Some economists have cast doubts on hopes that the latest partial easing of coronavirus-induced restrictions would help limit the economic havoc caused by the virus.
The economists told Business24 that the recent measures announced by the President are not enough to prevent the economy from recording its lowest growth in nearly four decades.
President Nana Akufo-Addo, as part of the first phase of plans to lift the remaining coronavirus restrictions, gave approval for educational institutions to be reopened to final-year students and for social gatherings such as conferences and workshops to resume under stringent health protocols.
He also announced that religious services with a maximum number of 100 congregants at a time can take place from June 5, with a mandatory one-metre rule of social distancing between congregants.
Responding to whether the measures would help limit the economic damage from the pandemic, Dr. Magnus Ebo Duncan, an economist and statistician, told Business24 that the crash of crude oil prices and the closure of the country’s borders have hurt the economy the most—and these are areas which have barely been affected by the latest easing of restrictions.
“Some businesses are still restricted, especially those in the tourism sector. The easing is not enough to make the sector flourish. For instance, hotels are closed and large conferences are still not permitted. As such, if there are any benefits to be accrued from the easing, it is more likely to be social rather than economic,” he said.
He added that a rise in crude oil prices—which tanked in March—would do a lot more to limit the economic damage caused by the virus, but unfortunately, the country has little control over that situation.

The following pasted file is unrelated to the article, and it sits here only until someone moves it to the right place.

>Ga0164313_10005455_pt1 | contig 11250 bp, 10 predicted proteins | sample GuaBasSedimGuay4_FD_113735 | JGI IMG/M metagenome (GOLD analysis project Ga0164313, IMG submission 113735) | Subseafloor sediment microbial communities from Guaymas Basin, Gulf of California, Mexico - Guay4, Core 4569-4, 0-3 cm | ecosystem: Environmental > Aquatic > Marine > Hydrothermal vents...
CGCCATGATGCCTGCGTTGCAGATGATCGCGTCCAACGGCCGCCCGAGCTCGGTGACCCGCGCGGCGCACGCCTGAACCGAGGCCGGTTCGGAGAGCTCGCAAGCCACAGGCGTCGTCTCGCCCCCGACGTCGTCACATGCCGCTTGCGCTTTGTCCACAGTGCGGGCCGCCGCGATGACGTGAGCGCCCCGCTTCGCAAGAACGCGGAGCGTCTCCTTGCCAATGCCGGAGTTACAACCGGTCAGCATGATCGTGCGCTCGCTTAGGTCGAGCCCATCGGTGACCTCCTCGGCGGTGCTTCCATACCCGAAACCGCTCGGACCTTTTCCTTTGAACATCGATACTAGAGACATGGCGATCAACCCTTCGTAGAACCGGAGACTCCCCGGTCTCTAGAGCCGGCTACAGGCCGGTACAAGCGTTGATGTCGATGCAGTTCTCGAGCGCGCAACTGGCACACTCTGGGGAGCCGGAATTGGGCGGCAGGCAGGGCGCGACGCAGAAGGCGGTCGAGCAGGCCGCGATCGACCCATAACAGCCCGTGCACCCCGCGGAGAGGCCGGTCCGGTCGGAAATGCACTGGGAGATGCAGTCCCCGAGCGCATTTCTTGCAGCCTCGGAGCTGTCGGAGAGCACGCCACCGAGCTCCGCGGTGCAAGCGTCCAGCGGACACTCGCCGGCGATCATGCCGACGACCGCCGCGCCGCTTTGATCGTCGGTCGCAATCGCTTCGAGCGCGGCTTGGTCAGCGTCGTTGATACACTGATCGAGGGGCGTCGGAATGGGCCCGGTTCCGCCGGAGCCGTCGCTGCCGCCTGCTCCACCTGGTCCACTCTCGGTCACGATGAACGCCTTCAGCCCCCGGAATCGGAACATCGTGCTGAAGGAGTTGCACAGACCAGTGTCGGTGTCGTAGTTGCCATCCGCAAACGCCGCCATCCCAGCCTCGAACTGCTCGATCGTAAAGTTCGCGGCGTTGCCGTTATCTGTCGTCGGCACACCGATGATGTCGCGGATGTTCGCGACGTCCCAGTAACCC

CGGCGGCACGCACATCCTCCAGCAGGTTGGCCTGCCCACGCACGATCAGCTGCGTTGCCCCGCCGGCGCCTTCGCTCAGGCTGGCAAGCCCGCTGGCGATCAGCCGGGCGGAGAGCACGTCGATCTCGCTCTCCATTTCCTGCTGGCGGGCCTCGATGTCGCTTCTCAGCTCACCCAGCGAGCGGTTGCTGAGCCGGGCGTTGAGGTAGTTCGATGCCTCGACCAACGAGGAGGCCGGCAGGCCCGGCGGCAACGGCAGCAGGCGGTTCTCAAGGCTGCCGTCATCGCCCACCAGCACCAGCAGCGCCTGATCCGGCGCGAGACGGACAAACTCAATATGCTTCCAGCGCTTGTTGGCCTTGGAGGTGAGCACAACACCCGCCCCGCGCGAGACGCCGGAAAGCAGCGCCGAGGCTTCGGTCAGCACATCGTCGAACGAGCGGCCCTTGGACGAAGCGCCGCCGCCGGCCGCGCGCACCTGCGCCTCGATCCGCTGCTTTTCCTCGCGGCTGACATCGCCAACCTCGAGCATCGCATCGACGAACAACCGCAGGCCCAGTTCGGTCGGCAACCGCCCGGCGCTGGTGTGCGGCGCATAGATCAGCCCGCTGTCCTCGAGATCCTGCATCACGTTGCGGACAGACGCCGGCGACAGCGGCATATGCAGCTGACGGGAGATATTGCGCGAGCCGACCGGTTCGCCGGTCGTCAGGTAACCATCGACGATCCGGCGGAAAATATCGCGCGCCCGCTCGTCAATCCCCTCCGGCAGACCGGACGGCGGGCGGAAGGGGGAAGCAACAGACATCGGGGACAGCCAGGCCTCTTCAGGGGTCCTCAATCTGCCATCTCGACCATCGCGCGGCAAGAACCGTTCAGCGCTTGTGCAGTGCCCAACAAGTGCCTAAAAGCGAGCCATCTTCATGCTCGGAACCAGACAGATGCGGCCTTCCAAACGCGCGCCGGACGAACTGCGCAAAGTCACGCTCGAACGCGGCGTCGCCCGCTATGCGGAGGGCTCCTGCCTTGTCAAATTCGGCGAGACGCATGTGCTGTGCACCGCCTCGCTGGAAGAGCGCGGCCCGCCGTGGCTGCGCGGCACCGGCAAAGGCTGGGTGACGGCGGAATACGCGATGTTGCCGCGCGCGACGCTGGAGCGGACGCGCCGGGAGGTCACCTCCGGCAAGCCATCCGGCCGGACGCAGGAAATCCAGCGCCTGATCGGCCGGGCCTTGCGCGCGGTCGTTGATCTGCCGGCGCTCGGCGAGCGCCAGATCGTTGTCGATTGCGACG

Dr. Duncan stated that for the economy to rebound from its current depths, government has to devise a means of investing in the real sector as a way of boosting demand for goods and services, which has declined partly as a result of job losses suffered in the wake of the pandemic.
“With the private sector down, it is imperative for the government to spend,” he said.
Another economist, Courage Martey, who works with investment banking firm Databank, stated that a rebound in crude oil prices could help plug the GH?5.7bn hole in the government’s crude oil receipts. However, the easing of restrictions will take a while to yield the right impact, he said.
“I am not sure any damage limitation would come as a result of the easing of the restrictions. Easing of domestic restrictions will not have a significant impact on the economic outlook as long as global supply chains remain disrupted and our borders remain closed.”
He further stated that the psychological damage caused by the virus would make people edgy even when the restrictions are lifted, such that it would take time for people to adjust to the post-COVID-19 era.
The Ghanaian economy is projected this year to experience its lowest economic growth since 1983, with real GDP forecast to increase by just 1.5 percent as a result of the coronavirus shock.